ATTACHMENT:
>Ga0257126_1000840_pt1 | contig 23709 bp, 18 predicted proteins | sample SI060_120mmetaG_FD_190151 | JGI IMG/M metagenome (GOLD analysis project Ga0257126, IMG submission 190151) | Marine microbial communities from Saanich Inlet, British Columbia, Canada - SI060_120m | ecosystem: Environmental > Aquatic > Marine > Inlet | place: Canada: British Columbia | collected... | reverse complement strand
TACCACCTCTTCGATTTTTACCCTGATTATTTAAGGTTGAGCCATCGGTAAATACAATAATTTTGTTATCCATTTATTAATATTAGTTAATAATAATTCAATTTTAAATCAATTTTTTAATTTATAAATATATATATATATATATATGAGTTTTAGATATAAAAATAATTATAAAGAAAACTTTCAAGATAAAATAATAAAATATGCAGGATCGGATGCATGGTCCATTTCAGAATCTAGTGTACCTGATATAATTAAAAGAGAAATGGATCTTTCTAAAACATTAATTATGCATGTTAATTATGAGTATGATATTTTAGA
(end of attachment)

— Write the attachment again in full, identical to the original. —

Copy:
>Ga0257126_1000840_pt1 | contig 23709 bp, 18 predicted proteins | sample SI060_120mmetaG_FD_190151 | JGI IMG/M metagenome (GOLD analysis project Ga0257126, IMG submission 190151) | Marine microbial communities from Saanich Inlet, British Columbia, Canada - SI060_120m | ecosystem: Environmental > Aquatic > Marine > Inlet | place: Canada: British Columbia | collected... | reverse complement strand
TACCACCTCTTCGATTTTTACCCTGATTATTTAAGGTTGAGCCATCGGTAAATACAATAATTTTGTTATCCATTTATTAATATTAGTTAATAATAATTCAATTTTAAATCAATTTTTTAATTTATAAATATATATATATATATATATGAGTTTTAGATATAAAAATAATTATAAAGAAAACTTTCAAGATAAAATAATAAAATATGCAGGATCGGATGCATGGTCCATTTCAGAATCTAGTGTACCTGATATAATTAAAAGAGAAATGGATCTTTCTAAAACATTAATTATGCATGTTAATTATGAGTATGATATTTTAGA